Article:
Starting today, you can pick up your free copy of O Antiphons: Prayers for the Advent Season on Noisetrade. And if you are truly in the Christmas spirit, all of the Noisetrade tips I receive on the book will go toward a nice gift for Jana Miller, who contributed awesome illustrations that you can turn into Christmas or Jesse tree decorations, and toward ending everyday violence against the poor.

Have a Blessed Advent and Merry Christmas!


Thomas Turner is the Strategic Partnerships Research Manager at International Justice Mission and curates Everyday Liturgy, a source for worship and liturgical ideas. He is happy to be living back below the Mason-Dixon line again after a lengthy sojourn in the NYC metro area. You can follow Thomas online, on Facebook and on Twitter.

Pregnancy, Advent, & All That Dang Waiting

Here’s my contribution to our church’s annual Advent devotional (this year available in blog form). The theme for the first week of Advent is “Hope for Those Who Wait.”


They that wait upon the Lord shall renew their strength.


Heading into Advent in 2011, I was sixteen or seventeen weeks pregnant, and the decision on everyone’s mind, it seemed, was whether or not we would decide to find out if our firstborn was to be a boy or a girl. Jonathan wouldn’t weigh in on the decision at all, so it was up to me. Did I want to know, or didn’t I? Were there good reasons to wait, or was the ability to plan and manage and organize for a few months before the birth necessary for my sanity? And perhaps most importantly, did I like yellows and greens better than pinks and blues? These were the questions on my scatterbrained mind.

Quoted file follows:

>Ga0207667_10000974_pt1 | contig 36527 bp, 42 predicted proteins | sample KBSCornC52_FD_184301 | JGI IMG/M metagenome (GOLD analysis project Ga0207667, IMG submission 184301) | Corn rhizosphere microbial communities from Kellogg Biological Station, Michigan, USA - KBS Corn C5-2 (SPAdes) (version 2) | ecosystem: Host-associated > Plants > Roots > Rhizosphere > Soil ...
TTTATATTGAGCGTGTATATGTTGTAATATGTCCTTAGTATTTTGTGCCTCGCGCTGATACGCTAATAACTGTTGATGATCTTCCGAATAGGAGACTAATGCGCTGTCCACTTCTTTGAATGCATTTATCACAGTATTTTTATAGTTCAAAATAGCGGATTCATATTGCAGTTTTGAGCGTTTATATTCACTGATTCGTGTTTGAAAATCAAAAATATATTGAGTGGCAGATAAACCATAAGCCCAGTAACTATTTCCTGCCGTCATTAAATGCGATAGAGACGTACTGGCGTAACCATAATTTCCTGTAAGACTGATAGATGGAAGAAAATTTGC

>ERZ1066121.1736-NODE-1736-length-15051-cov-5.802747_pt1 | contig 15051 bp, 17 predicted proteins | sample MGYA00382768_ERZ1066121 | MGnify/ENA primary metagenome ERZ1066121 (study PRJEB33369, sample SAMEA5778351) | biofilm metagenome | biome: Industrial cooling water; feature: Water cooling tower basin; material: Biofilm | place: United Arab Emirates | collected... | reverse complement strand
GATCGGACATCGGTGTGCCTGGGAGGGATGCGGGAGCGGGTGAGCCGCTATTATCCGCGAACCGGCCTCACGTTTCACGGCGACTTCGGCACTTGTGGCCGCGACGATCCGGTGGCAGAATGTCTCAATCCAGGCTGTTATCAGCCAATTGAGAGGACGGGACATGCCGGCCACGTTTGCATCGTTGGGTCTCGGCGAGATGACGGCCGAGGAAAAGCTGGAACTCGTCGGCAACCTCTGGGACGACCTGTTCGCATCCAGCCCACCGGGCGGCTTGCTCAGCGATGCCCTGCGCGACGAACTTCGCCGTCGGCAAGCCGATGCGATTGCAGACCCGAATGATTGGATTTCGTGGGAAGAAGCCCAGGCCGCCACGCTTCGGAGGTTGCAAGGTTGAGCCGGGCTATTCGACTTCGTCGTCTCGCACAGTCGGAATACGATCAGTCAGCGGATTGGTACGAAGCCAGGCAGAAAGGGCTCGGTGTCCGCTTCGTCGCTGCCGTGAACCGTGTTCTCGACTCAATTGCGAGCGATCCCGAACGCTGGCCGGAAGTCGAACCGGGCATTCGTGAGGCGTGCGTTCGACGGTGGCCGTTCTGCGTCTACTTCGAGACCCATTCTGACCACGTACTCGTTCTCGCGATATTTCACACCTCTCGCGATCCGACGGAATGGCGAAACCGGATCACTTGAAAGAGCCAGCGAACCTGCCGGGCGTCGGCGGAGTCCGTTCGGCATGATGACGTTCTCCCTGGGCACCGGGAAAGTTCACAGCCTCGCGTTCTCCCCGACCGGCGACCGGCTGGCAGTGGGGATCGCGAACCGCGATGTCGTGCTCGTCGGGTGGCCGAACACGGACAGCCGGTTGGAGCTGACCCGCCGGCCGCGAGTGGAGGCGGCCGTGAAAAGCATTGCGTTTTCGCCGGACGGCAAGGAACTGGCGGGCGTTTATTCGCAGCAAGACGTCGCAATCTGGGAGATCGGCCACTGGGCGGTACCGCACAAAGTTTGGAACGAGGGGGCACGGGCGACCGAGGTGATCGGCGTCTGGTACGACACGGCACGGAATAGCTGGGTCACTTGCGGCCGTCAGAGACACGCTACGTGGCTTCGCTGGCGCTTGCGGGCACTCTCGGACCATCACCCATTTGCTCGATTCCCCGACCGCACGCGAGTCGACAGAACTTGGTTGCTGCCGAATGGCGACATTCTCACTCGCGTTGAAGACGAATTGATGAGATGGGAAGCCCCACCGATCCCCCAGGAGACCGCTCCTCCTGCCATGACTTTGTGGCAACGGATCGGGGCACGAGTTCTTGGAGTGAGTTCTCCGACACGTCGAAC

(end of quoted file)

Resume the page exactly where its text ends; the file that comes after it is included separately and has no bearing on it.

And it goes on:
advent pregnancyI wasn’t thinking much about the baby Jesus.

Then came the ultrasound appointment during the third week of Advent, and call me crazy, but I woke up that morning with a revelation: pregnancy is Advent.

Both are seasons of preparation and expectation and waiting.

As we wait in both, we think we know of the joys to come—new life, sweet baby gurgles, heart-soaring happiness…the birth of Christ. And we think we know of the pains to come—labor and delivery, lack of sleep, emotional chaos…the crucifixion.